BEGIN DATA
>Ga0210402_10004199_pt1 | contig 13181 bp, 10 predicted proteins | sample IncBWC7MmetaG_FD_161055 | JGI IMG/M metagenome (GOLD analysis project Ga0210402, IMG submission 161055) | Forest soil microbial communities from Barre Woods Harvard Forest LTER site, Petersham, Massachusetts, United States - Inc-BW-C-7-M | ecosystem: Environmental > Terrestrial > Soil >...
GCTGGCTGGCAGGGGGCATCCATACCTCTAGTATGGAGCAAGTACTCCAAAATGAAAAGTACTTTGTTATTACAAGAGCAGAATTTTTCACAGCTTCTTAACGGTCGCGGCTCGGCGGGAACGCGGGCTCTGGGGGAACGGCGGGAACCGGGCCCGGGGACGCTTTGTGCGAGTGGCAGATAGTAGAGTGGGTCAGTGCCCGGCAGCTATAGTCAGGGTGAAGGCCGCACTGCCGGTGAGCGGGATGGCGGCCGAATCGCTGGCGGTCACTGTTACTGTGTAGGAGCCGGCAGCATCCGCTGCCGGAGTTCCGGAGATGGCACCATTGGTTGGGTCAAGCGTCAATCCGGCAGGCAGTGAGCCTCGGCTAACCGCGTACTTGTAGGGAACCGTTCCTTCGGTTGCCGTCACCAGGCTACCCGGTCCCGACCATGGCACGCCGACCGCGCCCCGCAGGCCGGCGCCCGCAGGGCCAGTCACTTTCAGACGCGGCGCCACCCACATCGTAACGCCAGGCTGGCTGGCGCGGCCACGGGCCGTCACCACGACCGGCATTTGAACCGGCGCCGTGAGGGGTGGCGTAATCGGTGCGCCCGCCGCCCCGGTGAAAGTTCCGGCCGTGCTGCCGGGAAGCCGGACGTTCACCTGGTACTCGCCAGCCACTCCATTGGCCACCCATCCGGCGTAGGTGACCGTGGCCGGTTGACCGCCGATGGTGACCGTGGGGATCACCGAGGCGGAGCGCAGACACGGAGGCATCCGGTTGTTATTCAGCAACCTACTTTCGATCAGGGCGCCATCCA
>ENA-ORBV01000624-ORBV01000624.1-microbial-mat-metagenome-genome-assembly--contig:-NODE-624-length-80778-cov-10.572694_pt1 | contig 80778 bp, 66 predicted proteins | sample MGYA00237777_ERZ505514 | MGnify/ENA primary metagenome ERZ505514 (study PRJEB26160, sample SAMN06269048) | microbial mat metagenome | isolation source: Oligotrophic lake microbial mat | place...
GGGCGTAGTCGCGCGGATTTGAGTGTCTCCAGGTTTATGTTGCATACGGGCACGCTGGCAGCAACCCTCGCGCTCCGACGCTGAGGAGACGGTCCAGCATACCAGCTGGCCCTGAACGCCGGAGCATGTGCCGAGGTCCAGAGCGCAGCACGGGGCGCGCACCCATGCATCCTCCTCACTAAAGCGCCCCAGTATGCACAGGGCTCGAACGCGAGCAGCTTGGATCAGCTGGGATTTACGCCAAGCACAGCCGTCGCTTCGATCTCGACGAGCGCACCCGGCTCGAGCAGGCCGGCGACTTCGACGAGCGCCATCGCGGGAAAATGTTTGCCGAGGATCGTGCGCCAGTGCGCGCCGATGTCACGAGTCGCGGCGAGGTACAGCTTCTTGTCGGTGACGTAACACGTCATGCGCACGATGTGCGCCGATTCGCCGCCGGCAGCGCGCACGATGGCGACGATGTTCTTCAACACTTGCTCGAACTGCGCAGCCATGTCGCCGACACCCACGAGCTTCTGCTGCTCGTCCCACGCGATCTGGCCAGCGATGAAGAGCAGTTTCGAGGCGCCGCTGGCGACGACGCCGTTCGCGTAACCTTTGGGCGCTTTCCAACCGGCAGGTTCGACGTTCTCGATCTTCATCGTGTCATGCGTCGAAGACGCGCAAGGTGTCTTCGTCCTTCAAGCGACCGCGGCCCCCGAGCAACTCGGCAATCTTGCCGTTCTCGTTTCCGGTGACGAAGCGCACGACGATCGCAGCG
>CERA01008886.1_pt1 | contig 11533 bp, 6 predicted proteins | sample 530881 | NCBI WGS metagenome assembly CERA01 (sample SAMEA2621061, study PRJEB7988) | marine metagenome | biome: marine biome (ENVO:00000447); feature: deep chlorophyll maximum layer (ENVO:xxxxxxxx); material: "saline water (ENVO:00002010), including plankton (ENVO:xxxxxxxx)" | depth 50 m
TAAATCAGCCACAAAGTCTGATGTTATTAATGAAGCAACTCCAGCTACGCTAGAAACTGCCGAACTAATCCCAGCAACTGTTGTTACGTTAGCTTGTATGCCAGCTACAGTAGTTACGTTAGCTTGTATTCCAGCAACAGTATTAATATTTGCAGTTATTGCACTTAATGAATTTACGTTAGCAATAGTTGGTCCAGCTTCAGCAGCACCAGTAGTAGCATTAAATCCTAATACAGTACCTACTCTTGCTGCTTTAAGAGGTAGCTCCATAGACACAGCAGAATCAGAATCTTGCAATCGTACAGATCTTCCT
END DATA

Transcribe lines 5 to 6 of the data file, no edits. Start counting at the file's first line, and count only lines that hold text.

>CERA01008886.1_pt1 | contig 11533 bp, 6 predicted proteins | sample 530881 | NCBI WGS metagenome assembly CERA01 (sample SAMEA2621061, study PRJEB7988) | marine metagenome | biome: marine biome (ENVO:00000447); feature: deep chlorophyll maximum layer (ENVO:xxxxxxxx); material: "saline water (ENVO:00002010), including plankton (ENVO:xxxxxxxx)" | depth 50 m
TAAATCAGCCACAAAGTCTGATGTTATTAATGAAGCAACTCCAGCTACGCTAGAAACTGCCGAACTAATCCCAGCAACTGTTGTTACGTTAGCTTGTATGCCAGCTACAGTAGTTACGTTAGCTTGTATTCCAGCAACAGTATTAATATTTGCAGTTATTGCACTTAATGAATTTACGTTAGCAATAGTTGGTCCAGCTTCAGCAGCACCAGTAGTAGCATTAAATCCTAATACAGTACCTACTCTTGCTGCTTTAAGAGGTAGCTCCATAGACACAGCAGAATCAGAATCTTGCAATCGTACAGATCTTCCT